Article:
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The Sheepdogs are GO Fest bound

Saskatoon rockers perform on Friday, May 16

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Ewan Currie, lead singer of rock band The Sheepdogs, is at home in Saskatoon, taking an easy Thursday after time on the road, so easy that he wasn't sure what day of the week it is.

"It's always relaxing when you don't know. It is Thursday, right?" he says.

He's equally chill about remembering the last time The Sheepdogs came to Whistler.

"I know we were there for some show where we played outside and then we played inside later that night. It was two shows in one day, which is always basically tiring," he pauses. "Hmm. I don't know if we've played there twice or we played twice in one day."

Fair enough. The Sheepdogs have had a stellar and crazy-busy couple of years touring since they were winners of the Choose the Cover competition run by Rolling Stone. It wouldn't be surprising if things tend to blur.

"But when we talk about going to play places in Canada, Whistler's not a hard sell," Currie says.

The Sheepdogs perform at this weekend's Great Outdoors Festival (GO Fest) on Friday, May 16, from 8 p.m. to 9:30 p.m. The concert is free at the GO Fest main stage in Village Square.

Whistler fits into The Sheepdogs continual "hopping around Canada" lifestyle, playing concerts and festivals.

"We're in Saskatoon and we jet out to wherever the next spot is," Currie says.

"It means you can go to all these places and forget the details. You struggle to remember what visit in Germany something happened, who was with us. It's kind of nuts, a lot of a hotels. I'm an expert on airports. I've been joking that I am going to write a book called The Fallacy of Security about the whole airport experience. It's so frustrating, all the things they do in the name of security."

The romance of travel is definitely dead and buried for Currie, he likens it to the daily commute to work.

But the career has "gone pretty well," three years on after the Rolling Stone discovery.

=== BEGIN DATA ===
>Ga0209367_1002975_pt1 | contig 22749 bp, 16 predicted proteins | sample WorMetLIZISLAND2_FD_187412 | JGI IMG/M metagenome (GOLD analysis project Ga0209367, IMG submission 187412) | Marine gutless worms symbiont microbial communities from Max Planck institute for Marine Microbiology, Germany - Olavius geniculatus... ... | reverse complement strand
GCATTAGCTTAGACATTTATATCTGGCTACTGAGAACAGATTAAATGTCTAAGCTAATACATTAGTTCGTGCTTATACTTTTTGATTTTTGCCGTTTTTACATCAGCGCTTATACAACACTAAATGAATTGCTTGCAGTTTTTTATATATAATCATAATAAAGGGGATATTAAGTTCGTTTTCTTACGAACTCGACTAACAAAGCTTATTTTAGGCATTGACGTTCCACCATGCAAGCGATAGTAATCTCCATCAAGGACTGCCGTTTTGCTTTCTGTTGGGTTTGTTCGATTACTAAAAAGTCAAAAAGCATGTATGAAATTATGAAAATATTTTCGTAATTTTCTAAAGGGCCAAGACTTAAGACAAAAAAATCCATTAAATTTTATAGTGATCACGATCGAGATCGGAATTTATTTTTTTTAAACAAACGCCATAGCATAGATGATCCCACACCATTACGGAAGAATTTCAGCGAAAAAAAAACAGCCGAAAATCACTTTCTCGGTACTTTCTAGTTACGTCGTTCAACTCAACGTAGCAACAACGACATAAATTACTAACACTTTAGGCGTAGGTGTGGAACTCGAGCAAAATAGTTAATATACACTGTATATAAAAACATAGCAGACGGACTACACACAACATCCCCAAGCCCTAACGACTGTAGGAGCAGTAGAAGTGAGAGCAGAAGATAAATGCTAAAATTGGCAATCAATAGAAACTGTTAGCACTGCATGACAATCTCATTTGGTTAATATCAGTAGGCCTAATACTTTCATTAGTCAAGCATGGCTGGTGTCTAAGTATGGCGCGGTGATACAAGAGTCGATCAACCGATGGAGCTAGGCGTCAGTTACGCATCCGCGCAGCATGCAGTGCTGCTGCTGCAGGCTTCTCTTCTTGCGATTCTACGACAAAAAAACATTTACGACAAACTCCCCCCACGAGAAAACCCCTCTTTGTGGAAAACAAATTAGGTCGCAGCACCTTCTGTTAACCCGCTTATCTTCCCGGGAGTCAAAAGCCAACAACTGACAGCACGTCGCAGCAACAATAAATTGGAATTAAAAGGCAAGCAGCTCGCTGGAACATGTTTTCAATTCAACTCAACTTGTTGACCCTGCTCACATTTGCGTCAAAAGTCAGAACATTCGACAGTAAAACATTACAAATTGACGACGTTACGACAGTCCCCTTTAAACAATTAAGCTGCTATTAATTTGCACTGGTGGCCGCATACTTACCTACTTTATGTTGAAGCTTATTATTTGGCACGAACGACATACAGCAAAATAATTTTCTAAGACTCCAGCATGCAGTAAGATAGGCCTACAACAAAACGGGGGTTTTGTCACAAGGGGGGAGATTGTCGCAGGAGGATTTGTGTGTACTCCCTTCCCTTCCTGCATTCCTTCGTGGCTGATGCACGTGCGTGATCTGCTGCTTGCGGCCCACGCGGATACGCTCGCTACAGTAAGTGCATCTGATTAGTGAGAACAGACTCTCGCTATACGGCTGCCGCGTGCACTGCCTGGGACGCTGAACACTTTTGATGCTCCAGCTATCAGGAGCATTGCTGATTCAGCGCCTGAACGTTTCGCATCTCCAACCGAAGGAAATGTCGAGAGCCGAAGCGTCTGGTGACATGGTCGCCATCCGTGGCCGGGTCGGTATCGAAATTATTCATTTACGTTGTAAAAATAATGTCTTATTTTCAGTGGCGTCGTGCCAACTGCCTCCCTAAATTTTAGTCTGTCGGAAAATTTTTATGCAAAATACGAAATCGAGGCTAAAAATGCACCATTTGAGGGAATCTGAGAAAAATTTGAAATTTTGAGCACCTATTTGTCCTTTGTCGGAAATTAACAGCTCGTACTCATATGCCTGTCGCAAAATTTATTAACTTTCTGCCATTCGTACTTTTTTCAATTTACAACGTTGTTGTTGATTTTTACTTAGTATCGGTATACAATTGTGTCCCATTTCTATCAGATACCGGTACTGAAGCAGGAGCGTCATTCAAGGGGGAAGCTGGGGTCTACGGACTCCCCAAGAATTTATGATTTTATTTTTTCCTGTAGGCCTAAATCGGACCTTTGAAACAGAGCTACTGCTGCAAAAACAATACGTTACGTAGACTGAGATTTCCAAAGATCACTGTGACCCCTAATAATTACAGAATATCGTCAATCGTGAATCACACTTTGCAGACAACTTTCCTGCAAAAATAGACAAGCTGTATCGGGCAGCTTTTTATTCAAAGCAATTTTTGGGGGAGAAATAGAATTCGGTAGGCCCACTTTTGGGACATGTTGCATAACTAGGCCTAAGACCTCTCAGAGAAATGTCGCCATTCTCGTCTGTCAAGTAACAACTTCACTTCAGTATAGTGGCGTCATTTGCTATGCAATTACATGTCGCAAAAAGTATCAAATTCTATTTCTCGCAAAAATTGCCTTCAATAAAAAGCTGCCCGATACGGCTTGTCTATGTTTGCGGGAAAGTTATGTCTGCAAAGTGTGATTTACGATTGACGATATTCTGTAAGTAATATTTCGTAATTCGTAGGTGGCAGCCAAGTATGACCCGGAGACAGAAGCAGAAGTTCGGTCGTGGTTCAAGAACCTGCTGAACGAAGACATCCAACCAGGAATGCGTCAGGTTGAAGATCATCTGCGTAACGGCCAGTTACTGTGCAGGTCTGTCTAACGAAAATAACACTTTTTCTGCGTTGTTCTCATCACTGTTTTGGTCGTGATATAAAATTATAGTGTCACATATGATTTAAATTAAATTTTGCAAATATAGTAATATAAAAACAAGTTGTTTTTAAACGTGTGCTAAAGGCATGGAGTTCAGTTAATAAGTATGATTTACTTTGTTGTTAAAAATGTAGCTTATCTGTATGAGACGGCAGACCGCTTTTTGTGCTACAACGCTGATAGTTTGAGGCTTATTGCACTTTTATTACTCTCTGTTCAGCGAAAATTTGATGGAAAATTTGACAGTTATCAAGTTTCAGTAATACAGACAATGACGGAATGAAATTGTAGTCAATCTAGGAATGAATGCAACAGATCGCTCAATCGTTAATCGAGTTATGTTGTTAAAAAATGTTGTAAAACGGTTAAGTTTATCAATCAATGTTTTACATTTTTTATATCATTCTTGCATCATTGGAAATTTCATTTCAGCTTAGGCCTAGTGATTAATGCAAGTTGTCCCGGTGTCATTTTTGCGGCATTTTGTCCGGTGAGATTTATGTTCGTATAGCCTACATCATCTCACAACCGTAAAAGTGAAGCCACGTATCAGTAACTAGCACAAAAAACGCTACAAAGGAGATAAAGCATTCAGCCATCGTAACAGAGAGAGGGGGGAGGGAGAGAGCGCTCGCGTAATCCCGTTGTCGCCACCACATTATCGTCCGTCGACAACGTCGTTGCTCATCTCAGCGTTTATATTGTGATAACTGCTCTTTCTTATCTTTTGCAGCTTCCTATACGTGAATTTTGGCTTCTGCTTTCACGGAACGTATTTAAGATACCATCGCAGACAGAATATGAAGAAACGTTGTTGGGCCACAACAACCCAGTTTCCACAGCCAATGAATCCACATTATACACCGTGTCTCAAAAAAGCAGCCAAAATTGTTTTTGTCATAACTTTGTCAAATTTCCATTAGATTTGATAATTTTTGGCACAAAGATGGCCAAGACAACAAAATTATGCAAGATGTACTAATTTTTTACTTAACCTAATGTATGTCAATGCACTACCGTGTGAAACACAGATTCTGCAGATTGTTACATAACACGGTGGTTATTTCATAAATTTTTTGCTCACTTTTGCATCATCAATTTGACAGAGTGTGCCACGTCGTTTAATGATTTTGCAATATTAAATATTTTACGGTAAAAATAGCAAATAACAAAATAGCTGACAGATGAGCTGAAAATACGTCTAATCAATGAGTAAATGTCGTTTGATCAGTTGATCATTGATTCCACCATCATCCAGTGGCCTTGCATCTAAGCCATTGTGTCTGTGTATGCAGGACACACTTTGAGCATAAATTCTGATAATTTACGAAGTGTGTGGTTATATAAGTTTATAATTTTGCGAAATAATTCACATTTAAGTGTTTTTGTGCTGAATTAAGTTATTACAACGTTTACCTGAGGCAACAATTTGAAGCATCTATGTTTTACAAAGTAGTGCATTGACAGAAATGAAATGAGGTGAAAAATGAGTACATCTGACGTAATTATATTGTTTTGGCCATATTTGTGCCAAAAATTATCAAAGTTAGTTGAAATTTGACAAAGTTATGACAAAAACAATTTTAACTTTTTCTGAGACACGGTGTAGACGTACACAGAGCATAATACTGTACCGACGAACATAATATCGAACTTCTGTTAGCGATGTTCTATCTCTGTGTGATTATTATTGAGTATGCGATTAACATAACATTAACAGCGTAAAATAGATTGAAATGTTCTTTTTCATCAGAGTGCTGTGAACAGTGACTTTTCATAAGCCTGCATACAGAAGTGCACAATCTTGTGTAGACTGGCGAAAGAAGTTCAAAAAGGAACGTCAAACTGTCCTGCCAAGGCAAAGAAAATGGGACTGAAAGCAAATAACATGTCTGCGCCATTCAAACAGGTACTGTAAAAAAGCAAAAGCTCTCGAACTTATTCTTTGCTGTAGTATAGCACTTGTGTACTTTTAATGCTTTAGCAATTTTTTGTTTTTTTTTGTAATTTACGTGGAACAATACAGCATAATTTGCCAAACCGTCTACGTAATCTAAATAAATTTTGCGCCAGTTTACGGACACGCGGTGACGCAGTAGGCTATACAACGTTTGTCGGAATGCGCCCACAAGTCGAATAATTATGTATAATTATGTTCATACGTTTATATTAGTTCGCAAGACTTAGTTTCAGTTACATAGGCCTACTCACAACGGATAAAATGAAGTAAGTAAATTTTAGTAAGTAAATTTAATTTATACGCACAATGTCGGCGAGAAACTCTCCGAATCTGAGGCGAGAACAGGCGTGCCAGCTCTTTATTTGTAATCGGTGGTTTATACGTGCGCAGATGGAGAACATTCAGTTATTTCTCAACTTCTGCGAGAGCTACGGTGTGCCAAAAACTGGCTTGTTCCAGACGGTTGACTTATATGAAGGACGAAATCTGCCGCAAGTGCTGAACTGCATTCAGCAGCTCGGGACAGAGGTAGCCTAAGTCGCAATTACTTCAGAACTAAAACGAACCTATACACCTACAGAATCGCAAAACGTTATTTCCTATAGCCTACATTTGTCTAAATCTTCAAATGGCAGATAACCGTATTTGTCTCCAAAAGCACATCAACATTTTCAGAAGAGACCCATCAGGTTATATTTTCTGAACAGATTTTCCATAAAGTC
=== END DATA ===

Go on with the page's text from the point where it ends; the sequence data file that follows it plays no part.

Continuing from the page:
"A lot of times, the success of winning that kind of competition doesn't stick around. That's why we worked so hard to get across Canada, or the world, as much as we can. We want to make sure that people knew we were an actual band who knew how to play live," Currie says.

"It's three years this summer since that issue came out. We're booked up for the summer and we've got that new album that we're working on. Everything's good."

Currie says they embraced their rock music in almost a cultural sense.

"With music nowadays, it's so focused on trends and what's hot. I guess it was always like that, but I never got into because it was what the girls and the guys in my class were into. For me, I always got into whatever hit my ears and made me excited," he says.

"It was guitar riffs and people singing harmony, stuff like that. All through my teens and into my 20s, I was always meeting people who were in the same boat. They loved Zeppelin or The Guess Who or Neil Young.

"And they are still into that, they sit around campfires and play acoustics. There are a lot of people out there who aren't into what the kids are into. They just want to do their thing, and that's where we come along. People will always want that guitar rock."

One fun and memorable weekend for The Sheepdogs came in Winnipeg earlier this year when they won the Juno Award for Video of the Year, their fourth Juno. It's for the song "Feeling Good" and shows Currie, along with fellow Sheepdogs Leot Hanson, Ryan Gullen and Sam Corbett, as rocking, plastic G.I. Joe types.

The video was made by Matt Barnes.

"The idea began as, 'What's the video we could make that we wouldn't have to be in?' We've done videos, film and TV, and it's amongst the worst crap ever. It's all that waiting around to make one second of footage. It's so dull," Currie says.

"Matt immediately got it and ran with it. He made this badass stop motion G.I. Joe video."

Their new album is being written but will not come out in 2014.

"We're having the first time off in a long time. We basically did three years of really hard touring. We'd do a Canadian tour that was 20 days on and two days off, and that's really taxing when you're travelling and playing — and drinking, of course," Currie says.

"For the next one we want to take our time and let things slow cook for a little bit. We have a bit storage space here in Saskatoon and I go in there any time and work on songs. We're doing it at a natural pace and I think that when we finally put this thing out, it's going to have results that will speak for themselves."

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